Marching in formation, the tunic-clad actors thrust fake swords and spears into the air and unleashed their fiercest battle cries: "I will fight for my country, Ethiopia! I am a soldier of Ethiopia!"
Later, on a stage adorned with photos of elite soldiers and the Ethiopian flag, the actors belted out war anthems dating to century-old campaigns against Italian colonisers.
Friday's ceremony at the Addis Ababa mayor's office was an example of how Ethiopians are heeding a "national call" issued this week by Prime Minister Abiy Ahmed to "deploy all means necessary" to defeat rebels from the war-scarred Tigray region.
This weekend the actors -- representing four theatre houses in the capital -- will travel to military camps across the country to entertain new recruits bound for the front, city officials said.
The mobilisation comes as fighting intensifies in previously unscathed regions, rebels explore new alliances and world leaders ramp up demands for a halt to violence so desperately-needed aid can be distributed.
Abiy has urged "all capable Ethiopians who are of age" to join the armed forces, though officials have stressed there are multiple ways citizens can back the military campaign which has dragged on for more than nine months.
Arega Ayalkat, a 23-year-old actor who will travel to a military camp in the southern city of Hawassa, said he was eager to do his part.
"It does not mean all people have to fight with weapons... Our role is to stimulate and motivate and also to embolden the frightened with music," he said.
"This call is from Ethiopia. Therefore, you cannot refuse her call."
- 'Everybody is on guard' -
Abiy, winner of the 2019 Nobel Peace Prize, sent troops into Tigray last November to topple the regional ruling party, the Tigray People's Liberation Front (TPLF), saying the move came in response to attacks on army camps.
He declared victory several weeks later when government forces took the regional capital Mekele, but the rebels mounted a shock comeback, recapturing the city and most of Tigray by late June.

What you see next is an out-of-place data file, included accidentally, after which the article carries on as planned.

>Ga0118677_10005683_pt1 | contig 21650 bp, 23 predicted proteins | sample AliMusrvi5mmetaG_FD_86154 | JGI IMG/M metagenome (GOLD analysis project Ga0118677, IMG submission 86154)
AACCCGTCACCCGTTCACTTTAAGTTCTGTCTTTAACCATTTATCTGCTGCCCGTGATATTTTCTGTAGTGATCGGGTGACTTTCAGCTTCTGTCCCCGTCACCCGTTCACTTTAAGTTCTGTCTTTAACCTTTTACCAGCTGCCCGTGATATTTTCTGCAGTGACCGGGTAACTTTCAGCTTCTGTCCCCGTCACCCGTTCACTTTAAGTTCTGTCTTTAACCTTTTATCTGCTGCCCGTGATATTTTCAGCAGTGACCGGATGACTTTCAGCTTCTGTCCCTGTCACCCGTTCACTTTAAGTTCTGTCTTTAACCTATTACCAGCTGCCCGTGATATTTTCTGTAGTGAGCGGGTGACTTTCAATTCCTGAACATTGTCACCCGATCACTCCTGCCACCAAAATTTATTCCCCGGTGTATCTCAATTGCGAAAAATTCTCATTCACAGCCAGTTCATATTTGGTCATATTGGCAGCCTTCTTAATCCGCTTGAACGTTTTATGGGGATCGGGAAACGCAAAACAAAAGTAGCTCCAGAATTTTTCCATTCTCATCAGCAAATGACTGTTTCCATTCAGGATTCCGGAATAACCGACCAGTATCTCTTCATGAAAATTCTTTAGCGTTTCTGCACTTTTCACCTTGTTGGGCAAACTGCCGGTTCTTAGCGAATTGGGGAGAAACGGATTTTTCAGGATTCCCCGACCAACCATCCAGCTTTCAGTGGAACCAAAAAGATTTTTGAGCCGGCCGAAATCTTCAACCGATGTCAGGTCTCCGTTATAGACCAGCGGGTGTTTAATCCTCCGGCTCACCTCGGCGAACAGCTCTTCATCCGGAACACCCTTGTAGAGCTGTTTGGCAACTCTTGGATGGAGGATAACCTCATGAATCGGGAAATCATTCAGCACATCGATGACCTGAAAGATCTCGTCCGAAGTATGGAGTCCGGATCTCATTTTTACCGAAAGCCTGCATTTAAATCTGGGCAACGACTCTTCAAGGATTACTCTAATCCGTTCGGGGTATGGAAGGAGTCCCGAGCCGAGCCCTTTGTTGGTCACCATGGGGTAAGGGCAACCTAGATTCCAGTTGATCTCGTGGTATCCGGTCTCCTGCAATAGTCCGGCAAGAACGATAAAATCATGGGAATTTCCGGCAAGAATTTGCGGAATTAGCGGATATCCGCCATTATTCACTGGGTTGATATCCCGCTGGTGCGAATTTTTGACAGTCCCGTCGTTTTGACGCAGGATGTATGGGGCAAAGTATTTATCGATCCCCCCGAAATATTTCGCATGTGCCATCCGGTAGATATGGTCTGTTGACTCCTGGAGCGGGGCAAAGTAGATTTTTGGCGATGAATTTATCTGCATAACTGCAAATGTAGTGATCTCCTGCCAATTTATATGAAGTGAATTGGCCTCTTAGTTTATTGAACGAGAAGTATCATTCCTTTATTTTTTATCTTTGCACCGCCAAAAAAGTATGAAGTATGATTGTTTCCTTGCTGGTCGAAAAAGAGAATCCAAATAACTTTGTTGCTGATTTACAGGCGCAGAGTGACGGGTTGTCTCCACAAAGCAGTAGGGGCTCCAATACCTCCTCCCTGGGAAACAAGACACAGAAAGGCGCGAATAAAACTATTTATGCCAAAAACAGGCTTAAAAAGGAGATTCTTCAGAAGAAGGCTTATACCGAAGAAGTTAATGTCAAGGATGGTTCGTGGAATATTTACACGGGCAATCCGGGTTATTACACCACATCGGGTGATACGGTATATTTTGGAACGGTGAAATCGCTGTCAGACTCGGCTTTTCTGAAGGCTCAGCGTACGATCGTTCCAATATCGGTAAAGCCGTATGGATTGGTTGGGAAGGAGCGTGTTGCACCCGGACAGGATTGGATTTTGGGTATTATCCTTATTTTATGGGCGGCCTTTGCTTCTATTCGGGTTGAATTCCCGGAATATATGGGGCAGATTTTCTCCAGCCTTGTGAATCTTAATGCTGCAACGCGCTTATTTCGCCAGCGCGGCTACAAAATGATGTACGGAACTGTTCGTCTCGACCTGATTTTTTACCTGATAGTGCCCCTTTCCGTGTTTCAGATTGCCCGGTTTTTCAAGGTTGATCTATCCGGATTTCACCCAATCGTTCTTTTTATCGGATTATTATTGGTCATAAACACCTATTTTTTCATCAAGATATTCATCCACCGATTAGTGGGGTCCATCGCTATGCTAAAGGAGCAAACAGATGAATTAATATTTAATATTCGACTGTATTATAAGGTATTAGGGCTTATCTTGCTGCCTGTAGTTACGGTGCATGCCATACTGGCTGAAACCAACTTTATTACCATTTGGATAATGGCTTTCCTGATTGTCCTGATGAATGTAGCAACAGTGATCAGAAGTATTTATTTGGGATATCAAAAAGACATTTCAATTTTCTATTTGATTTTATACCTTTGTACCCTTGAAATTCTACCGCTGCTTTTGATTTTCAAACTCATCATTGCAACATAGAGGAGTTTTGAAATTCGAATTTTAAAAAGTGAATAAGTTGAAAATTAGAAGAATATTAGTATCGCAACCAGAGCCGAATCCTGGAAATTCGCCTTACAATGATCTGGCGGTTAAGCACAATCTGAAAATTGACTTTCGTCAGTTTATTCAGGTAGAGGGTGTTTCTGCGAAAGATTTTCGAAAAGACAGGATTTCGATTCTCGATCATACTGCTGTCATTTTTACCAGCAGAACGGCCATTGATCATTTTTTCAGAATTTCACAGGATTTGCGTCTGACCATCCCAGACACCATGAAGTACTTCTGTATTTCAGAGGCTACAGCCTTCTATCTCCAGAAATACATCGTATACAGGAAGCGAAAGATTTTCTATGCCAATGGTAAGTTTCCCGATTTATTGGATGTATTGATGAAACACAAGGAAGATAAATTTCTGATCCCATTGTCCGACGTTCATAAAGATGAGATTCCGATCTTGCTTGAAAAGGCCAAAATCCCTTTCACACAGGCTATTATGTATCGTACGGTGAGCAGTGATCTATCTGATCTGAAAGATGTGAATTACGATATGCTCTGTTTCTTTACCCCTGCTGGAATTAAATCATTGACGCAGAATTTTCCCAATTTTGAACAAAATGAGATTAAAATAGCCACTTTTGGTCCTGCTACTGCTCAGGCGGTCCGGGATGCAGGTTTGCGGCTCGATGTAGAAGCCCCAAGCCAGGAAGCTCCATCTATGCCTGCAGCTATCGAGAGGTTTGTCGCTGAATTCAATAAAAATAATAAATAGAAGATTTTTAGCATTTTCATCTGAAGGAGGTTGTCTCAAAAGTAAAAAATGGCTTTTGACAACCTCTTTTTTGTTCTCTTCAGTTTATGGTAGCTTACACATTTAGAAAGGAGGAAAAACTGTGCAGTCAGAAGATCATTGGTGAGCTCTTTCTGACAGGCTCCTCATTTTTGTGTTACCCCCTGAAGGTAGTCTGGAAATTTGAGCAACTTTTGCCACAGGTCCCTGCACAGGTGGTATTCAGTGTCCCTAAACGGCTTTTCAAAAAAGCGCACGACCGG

Since then they have pressed east and south into neighbouring Afar and Amhara regions, seizing a host of towns including Lalibela, a UNESCO World Heritage Site in Amhara that is home to medieval rock-hewn churches.
On Thursday Amhara's spokesman Gizachew Muluneh said fierce fighting was taking place in at least four locations including near the crucial crossroads town of Woldiya.
The TPLF also this week unveiled an alliance with rebels from Oromia, the country's largest region which surrounds Addis Ababa, further ratcheting up pressure on Abiy's government.
A recent briefing from the International Crisis Group (ICG) think tank described Ethiopia's army as "depleted", but Abiy's spokeswoman Billene Seyoum said Thursday the latest mobilisation call had "nothing to do with the military's capacity".
She told a press conference that "millions" had responded to the call in various ways, but did not provide details on the numbers who actually enlisted.
Abiy has also urged citizens to "work closely with the security forces in being the eyes and ears of the country" to track down spies, raising fears among rights groups who have already denounced arbitrary arrests of Tigrayans, activists and journalists.
"Everybody is on guard and everybody is ready to thwart off the threats and the terrorist activities that TPLF and its operatives are putting in place for the disintegration of Ethiopia," Billene said.
- 'Critical moment' -
The war has already exacted a massive humanitarian toll, with thousands dead, two million displaced and hundreds of thousands facing famine-like conditions, according to the UN.
That grim balance sheet has spurred global calls for the fighting to end, a message emphasised during recent visits by Martin Griffiths, the UN's emergency relief coordinator, and US aid chief Samantha Power.
Washington's special envoy to the Horn of Africa, Jeffrey Feltman, is due to arrive next week in a fresh bid to facilitate dialogue.
The visit comes at "a critical moment", the Biden administration's national security adviser Jake Sullivan said on Twitter.
"Months of war have brought immense suffering and division to a great nation, that won't be healed through more fighting. We call on all parties to urgently come to the negotiating table," Sullivan said.
Meron Wandrafrash, one of the artists who signed up to entertain recruits, acknowledged Friday that Ethiopia was in troubled times but said she remained optimistic.
"What is happening can be worrying, but we are Ethiopians, we will pass through it," she said. "This is not new to us."